I’ve always hated the expression used by well-meaning white people: “I don’t see color”. They think that it means that they are open-minded, and treat everyone the same no matter their skin color. It’s a wonderful sentiment, isn’t it?
It’s also one that is only possible if your skin color doesn’t disadvantage you. For everyone else, they have to deal with the reality of being visibly different than those in power, and being treated differently (ok, worse) as a result.
Back in the late ’80s I had a friend who was black. He was in his early 30s, like me, had a young child, like me, and lived in a house he owned in northern NJ, like me. He was also very light-skinned, and dressed, well, like me. His appearance was the furthest thing from the “gangsta” style. We worked together, played tennis together, and got to know each other very well.
At work we were both on the evening shift. Since we lived near each other, we took the same route for the most part, and one particular evening I saw his car pulled over by a cop. The next day when I saw him, I started to give him shit about getting a speeding ticket, and he told me that he wasn’t speeding and didn’t get a ticket. I asked him why he got pulled over, and he told me that the cop wanted to know what he was doing driving through that part of town.
The look of confusion on my face must have been apparent, and he started to explain the problem of what we now call “driving while black”. This was the first that I had heard of such a thing, and told him that there had to be more to it than that. In those days I still hadn’t learned to listen when someone tells you of an experience that you can’t possibly fathom because you aren’t in that group that experiences discrimination. Fortunately, he was patient with me, explaining that this happens often enough that he knew how to respond in as non-threatening a manner as possible so as not to provoke the police, and that they always let him go.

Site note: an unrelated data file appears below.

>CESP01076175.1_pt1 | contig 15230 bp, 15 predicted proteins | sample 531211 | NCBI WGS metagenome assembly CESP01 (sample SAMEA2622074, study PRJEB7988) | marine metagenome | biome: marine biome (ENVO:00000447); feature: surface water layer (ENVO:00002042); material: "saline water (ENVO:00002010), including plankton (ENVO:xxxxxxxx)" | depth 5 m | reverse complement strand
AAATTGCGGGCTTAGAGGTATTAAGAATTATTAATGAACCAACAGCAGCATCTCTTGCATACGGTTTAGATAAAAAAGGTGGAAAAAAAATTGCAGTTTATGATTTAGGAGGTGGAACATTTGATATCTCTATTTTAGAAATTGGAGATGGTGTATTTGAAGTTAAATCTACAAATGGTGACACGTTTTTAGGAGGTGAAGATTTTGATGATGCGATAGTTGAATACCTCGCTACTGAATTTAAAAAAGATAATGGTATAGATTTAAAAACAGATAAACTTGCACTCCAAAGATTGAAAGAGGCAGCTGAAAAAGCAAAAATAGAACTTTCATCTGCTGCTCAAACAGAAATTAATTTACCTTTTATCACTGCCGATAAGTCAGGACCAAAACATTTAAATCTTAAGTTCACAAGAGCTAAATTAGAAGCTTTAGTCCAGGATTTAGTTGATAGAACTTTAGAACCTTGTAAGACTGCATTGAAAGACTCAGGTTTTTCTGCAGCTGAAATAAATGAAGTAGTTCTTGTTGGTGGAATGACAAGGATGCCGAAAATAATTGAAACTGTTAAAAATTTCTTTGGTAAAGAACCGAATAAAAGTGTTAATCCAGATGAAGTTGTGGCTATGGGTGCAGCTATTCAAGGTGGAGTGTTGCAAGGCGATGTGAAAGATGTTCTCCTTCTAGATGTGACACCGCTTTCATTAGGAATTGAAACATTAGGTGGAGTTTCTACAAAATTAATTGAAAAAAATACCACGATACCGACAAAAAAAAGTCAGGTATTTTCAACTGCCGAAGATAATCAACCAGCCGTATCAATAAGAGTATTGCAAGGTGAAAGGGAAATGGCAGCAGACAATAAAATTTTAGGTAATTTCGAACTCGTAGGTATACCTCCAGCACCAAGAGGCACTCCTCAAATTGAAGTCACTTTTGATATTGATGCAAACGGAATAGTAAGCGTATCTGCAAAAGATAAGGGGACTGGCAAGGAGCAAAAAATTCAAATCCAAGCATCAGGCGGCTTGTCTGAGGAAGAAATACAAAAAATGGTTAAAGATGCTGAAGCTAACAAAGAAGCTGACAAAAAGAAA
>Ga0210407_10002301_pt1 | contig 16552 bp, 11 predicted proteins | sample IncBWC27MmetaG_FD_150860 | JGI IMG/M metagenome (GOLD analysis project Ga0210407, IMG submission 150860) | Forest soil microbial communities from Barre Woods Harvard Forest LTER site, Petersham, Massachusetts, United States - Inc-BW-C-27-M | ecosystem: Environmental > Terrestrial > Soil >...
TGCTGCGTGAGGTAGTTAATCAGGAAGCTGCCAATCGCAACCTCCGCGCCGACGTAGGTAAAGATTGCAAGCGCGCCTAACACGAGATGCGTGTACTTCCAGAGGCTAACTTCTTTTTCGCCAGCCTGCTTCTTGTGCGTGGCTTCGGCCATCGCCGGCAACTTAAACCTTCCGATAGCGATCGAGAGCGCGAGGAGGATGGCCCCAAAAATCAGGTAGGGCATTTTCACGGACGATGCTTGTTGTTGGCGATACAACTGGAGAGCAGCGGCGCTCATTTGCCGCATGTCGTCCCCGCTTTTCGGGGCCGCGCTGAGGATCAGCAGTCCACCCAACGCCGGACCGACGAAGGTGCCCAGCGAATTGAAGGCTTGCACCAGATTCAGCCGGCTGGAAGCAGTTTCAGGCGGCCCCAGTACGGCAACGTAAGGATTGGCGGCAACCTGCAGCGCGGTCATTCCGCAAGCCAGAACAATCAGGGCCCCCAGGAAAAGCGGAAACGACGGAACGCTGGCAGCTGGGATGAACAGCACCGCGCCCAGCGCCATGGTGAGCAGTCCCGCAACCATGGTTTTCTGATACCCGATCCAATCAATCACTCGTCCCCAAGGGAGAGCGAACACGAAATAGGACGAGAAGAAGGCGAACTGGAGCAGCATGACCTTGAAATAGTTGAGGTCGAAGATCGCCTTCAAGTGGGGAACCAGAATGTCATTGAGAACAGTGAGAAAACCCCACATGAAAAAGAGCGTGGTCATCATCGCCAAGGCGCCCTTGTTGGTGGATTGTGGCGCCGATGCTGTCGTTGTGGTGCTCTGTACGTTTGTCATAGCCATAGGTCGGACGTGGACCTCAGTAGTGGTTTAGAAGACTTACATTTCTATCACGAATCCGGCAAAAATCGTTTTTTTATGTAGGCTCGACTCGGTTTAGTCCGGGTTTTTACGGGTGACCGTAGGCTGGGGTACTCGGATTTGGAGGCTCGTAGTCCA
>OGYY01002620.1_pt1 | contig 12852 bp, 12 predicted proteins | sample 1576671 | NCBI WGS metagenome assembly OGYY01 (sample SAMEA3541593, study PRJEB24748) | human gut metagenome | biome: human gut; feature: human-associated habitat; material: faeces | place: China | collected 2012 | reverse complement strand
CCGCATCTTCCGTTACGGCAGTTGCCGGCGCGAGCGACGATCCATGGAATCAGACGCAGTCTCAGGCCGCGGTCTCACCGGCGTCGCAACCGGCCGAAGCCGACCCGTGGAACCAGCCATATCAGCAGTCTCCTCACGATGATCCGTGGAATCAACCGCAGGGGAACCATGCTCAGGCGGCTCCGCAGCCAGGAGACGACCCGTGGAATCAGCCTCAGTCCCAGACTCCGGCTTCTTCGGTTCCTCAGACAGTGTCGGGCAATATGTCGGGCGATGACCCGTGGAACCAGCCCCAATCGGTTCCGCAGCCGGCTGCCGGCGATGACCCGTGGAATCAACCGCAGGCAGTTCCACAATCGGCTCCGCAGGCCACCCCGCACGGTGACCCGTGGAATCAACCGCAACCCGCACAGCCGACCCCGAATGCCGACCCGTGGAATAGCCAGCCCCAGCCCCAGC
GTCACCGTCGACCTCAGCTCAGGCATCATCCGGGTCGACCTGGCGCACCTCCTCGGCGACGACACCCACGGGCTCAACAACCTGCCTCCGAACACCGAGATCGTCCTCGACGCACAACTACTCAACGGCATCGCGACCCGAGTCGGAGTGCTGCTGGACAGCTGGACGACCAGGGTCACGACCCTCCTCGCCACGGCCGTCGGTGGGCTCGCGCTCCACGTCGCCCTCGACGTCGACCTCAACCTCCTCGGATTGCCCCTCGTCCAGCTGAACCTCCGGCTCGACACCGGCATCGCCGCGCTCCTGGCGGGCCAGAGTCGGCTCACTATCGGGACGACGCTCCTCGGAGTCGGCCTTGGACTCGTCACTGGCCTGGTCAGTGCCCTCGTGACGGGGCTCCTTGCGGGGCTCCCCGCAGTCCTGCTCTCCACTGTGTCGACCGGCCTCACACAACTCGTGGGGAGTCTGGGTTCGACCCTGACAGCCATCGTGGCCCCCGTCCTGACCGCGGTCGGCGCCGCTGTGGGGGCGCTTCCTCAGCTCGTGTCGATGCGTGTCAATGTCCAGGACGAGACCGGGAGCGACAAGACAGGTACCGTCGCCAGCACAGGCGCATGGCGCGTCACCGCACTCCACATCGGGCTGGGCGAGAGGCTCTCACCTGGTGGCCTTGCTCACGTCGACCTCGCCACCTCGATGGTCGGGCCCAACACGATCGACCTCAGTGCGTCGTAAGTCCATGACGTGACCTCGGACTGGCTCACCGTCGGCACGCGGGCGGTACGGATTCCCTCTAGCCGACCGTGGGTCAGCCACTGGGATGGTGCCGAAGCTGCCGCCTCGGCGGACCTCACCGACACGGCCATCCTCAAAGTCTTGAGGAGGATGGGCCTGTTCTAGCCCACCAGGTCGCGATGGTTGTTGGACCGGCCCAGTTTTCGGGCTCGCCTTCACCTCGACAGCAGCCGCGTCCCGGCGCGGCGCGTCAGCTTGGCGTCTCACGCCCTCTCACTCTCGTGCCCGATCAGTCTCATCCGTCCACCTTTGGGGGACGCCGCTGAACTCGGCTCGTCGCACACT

Over the next few weeks we talked a lot about what it was like for him. Me, in my ignorance, assumed that since he was the least-threatening-looking person around, no one would harass him, but he had story after story about just that. One day we were hanging out at his house, and his wife asked him to run to a local department store to pick up something. When we got there, he told me to not stay with him, but stay close enough to watch the store security follow him. Once again, I thought he was exaggerating things, but I played along. He went to one side of department, and I went to a nearby aisle. I saw several people who I assumed were security, and they did seem to be looking at him and ignoring me. He then walked to the opposite side of the area, and sure enough, two of the security people moved with him to keep him in their sight. I walked around several areas, including crossing directly in front of them, and never got a second glance from them. But as my friend moved around, they followed.
From that day on, I always try to see color. Pretending that it doesn’t permeate our experience is only possible when you’re white and ignorant. The luxury to ignore race is what people mean when they speak of “privilege”.
Maybe some of you are feeling a bit defensive, thinking “I’m not racist!”, and I’m sure you aren’t, at least consciously. I wrote about unconscious bias before, and it is really important to be aware that it exists, no matter how kind and loving you try to be.
Don’t be blind to our differences! Instead, recognize them, celebrate them, and embrace them! And if you, like me, are lucky enough to have been born into privilege, don’t feel bad – it’s only a bad thing if you don’t use it to help those who weren’t as fortunate. We can’t overcome the racists of the world by turning a blind eye to these problems.